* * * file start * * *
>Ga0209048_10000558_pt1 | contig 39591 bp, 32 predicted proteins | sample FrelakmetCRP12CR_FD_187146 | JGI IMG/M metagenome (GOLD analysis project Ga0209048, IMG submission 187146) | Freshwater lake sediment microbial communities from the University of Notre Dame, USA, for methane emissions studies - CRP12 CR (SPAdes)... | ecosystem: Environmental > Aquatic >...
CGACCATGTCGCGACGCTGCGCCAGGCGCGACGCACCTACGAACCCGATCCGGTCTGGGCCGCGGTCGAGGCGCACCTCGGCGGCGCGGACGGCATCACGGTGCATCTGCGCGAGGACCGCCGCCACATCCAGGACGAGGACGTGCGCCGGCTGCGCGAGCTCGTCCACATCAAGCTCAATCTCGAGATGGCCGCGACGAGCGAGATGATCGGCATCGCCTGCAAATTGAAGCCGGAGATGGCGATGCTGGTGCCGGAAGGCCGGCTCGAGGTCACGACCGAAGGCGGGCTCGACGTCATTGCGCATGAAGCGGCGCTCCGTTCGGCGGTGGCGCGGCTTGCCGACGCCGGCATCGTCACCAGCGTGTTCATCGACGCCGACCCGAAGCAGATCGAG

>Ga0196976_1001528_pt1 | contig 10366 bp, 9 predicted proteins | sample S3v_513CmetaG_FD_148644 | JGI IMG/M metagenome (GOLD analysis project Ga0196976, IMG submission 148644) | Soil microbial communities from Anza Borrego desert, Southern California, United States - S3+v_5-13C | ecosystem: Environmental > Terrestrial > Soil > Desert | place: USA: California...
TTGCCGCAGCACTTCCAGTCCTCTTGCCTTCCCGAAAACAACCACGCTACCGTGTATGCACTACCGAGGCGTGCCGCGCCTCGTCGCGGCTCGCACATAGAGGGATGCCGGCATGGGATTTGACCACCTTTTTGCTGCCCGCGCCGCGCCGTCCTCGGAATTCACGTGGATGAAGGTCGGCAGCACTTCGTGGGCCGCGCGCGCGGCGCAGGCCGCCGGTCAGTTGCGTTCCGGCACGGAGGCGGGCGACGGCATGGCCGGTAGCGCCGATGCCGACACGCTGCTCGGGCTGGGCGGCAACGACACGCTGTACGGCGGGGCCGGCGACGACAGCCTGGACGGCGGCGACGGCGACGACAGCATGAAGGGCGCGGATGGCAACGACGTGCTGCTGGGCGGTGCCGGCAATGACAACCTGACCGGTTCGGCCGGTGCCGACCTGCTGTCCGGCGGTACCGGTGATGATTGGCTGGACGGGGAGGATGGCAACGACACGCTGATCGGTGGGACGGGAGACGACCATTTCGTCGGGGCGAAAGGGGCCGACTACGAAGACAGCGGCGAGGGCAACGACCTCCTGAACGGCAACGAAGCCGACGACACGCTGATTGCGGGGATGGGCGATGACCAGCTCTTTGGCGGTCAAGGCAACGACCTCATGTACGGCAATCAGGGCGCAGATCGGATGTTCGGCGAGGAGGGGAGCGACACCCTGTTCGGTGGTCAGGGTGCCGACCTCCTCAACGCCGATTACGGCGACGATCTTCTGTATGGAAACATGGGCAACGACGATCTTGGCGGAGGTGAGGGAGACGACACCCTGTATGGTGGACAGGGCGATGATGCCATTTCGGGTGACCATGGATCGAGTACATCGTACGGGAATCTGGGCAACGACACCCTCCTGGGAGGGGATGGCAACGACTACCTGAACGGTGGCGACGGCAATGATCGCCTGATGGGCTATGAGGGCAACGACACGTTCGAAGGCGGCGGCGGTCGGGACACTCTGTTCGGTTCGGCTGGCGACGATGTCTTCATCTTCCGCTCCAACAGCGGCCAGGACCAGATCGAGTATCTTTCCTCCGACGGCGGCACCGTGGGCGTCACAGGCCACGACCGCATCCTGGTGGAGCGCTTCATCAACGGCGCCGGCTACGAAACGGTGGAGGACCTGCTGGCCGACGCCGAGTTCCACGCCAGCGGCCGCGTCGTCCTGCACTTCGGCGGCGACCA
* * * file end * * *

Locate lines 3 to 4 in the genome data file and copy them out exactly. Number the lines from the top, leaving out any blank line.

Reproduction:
>Ga0196976_1001528_pt1 | contig 10366 bp, 9 predicted proteins | sample S3v_513CmetaG_FD_148644 | JGI IMG/M metagenome (GOLD analysis project Ga0196976, IMG submission 148644) | Soil microbial communities from Anza Borrego desert, Southern California, United States - S3+v_5-13C | ecosystem: Environmental > Terrestrial > Soil > Desert | place: USA: California...
TTGCCGCAGCACTTCCAGTCCTCTTGCCTTCCCGAAAACAACCACGCTACCGTGTATGCACTACCGAGGCGTGCCGCGCCTCGTCGCGGCTCGCACATAGAGGGATGCCGGCATGGGATTTGACCACCTTTTTGCTGCCCGCGCCGCGCCGTCCTCGGAATTCACGTGGATGAAGGTCGGCAGCACTTCGTGGGCCGCGCGCGCGGCGCAGGCCGCCGGTCAGTTGCGTTCCGGCACGGAGGCGGGCGACGGCATGGCCGGTAGCGCCGATGCCGACACGCTGCTCGGGCTGGGCGGCAACGACACGCTGTACGGCGGGGCCGGCGACGACAGCCTGGACGGCGGCGACGGCGACGACAGCATGAAGGGCGCGGATGGCAACGACGTGCTGCTGGGCGGTGCCGGCAATGACAACCTGACCGGTTCGGCCGGTGCCGACCTGCTGTCCGGCGGTACCGGTGATGATTGGCTGGACGGGGAGGATGGCAACGACACGCTGATCGGTGGGACGGGAGACGACCATTTCGTCGGGGCGAAAGGGGCCGACTACGAAGACAGCGGCGAGGGCAACGACCTCCTGAACGGCAACGAAGCCGACGACACGCTGATTGCGGGGATGGGCGATGACCAGCTCTTTGGCGGTCAAGGCAACGACCTCATGTACGGCAATCAGGGCGCAGATCGGATGTTCGGCGAGGAGGGGAGCGACACCCTGTTCGGTGGTCAGGGTGCCGACCTCCTCAACGCCGATTACGGCGACGATCTTCTGTATGGAAACATGGGCAACGACGATCTTGGCGGAGGTGAGGGAGACGACACCCTGTATGGTGGACAGGGCGATGATGCCATTTCGGGTGACCATGGATCGAGTACATCGTACGGGAATCTGGGCAACGACACCCTCCTGGGAGGGGATGGCAACGACTACCTGAACGGTGGCGACGGCAATGATCGCCTGATGGGCTATGAGGGCAACGACACGTTCGAAGGCGGCGGCGGTCGGGACACTCTGTTCGGTTCGGCTGGCGACGATGTCTTCATCTTCCGCTCCAACAGCGGCCAGGACCAGATCGAGTATCTTTCCTCCGACGGCGGCACCGTGGGCGTCACAGGCCACGACCGCATCCTGGTGGAGCGCTTCATCAACGGCGCCGGCTACGAAACGGTGGAGGACCTGCTGGCCGACGCCGAGTTCCACGCCAGCGGCCGCGTCGTCCTGCACTTCGGCGGCGACCA